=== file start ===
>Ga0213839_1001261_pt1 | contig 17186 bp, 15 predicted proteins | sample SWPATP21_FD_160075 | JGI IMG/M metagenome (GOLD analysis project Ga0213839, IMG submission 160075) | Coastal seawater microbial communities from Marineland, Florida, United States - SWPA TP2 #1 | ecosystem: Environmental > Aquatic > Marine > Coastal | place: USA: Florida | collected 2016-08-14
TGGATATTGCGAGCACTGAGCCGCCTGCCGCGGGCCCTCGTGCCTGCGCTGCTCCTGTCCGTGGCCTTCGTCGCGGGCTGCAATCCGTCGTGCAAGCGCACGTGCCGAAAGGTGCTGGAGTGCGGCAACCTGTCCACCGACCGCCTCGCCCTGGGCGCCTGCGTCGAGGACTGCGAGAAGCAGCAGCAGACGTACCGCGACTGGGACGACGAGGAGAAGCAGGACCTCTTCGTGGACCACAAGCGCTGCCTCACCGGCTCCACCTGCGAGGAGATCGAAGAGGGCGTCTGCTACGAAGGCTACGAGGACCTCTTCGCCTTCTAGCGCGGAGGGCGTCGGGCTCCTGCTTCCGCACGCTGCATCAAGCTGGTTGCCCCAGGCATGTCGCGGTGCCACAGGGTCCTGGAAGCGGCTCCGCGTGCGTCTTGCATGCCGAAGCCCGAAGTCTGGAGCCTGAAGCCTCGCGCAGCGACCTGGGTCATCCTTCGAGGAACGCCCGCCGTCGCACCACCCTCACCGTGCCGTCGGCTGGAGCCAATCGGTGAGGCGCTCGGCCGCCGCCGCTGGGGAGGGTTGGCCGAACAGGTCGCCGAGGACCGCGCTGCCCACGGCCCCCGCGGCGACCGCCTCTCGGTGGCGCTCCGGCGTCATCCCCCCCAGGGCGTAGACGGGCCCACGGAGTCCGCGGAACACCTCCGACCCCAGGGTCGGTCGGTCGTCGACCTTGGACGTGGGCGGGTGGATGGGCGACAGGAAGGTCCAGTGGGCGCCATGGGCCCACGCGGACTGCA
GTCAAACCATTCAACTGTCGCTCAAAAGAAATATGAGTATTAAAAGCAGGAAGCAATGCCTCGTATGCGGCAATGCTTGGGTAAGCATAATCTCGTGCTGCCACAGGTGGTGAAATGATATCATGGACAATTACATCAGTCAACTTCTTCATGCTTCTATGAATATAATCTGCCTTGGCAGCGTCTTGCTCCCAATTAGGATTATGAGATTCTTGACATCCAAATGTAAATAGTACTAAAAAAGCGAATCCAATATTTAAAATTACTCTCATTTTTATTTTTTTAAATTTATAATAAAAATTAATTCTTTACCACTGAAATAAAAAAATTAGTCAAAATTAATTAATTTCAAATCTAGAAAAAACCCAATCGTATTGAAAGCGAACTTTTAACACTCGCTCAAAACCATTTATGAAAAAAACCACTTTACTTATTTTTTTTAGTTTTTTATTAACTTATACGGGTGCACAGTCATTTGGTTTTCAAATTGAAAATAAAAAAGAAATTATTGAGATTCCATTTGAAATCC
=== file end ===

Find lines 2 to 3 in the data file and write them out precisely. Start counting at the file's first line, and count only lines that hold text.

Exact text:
TGGATATTGCGAGCACTGAGCCGCCTGCCGCGGGCCCTCGTGCCTGCGCTGCTCCTGTCCGTGGCCTTCGTCGCGGGCTGCAATCCGTCGTGCAAGCGCACGTGCCGAAAGGTGCTGGAGTGCGGCAACCTGTCCACCGACCGCCTCGCCCTGGGCGCCTGCGTCGAGGACTGCGAGAAGCAGCAGCAGACGTACCGCGACTGGGACGACGAGGAGAAGCAGGACCTCTTCGTGGACCACAAGCGCTGCCTCACCGGCTCCACCTGCGAGGAGATCGAAGAGGGCGTCTGCTACGAAGGCTACGAGGACCTCTTCGCCTTCTAGCGCGGAGGGCGTCGGGCTCCTGCTTCCGCACGCTGCATCAAGCTGGTTGCCCCAGGCATGTCGCGGTGCCACAGGGTCCTGGAAGCGGCTCCGCGTGCGTCTTGCATGCCGAAGCCCGAAGTCTGGAGCCTGAAGCCTCGCGCAGCGACCTGGGTCATCCTTCGAGGAACGCCCGCCGTCGCACCACCCTCACCGTGCCGTCGGCTGGAGCCAATCGGTGAGGCGCTCGGCCGCCGCCGCTGGGGAGGGTTGGCCGAACAGGTCGCCGAGGACCGCGCTGCCCACGGCCCCCGCGGCGACCGCCTCTCGGTGGCGCTCCGGCGTCATCCCCCCCAGGGCGTAGACGGGCCCACGGAGTCCGCGGAACACCTCCGACCCCAGGGTCGGTCGGTCGTCGACCTTGGACGTGGGCGGGTGGATGGGCGACAGGAAGGTCCAGTGGGCGCCATGGGCCCACGCGGACTGCA
GTCAAACCATTCAACTGTCGCTCAAAAGAAATATGAGTATTAAAAGCAGGAAGCAATGCCTCGTATGCGGCAATGCTTGGGTAAGCATAATCTCGTGCTGCCACAGGTGGTGAAATGATATCATGGACAATTACATCAGTCAACTTCTTCATGCTTCTATGAATATAATCTGCCTTGGCAGCGTCTTGCTCCCAATTAGGATTATGAGATTCTTGACATCCAAATGTAAATAGTACTAAAAAAGCGAATCCAATATTTAAAATTACTCTCATTTTTATTTTTTTAAATTTATAATAAAAATTAATTCTTTACCACTGAAATAAAAAAATTAGTCAAAATTAATTAATTTCAAATCTAGAAAAAACCCAATCGTATTGAAAGCGAACTTTTAACACTCGCTCAAAACCATTTATGAAAAAAACCACTTTACTTATTTTTTTTAGTTTTTTATTAACTTATACGGGTGCACAGTCATTTGGTTTTCAAATTGAAAATAAAAAAGAAATTATTGAGATTCCATTTGAAATCC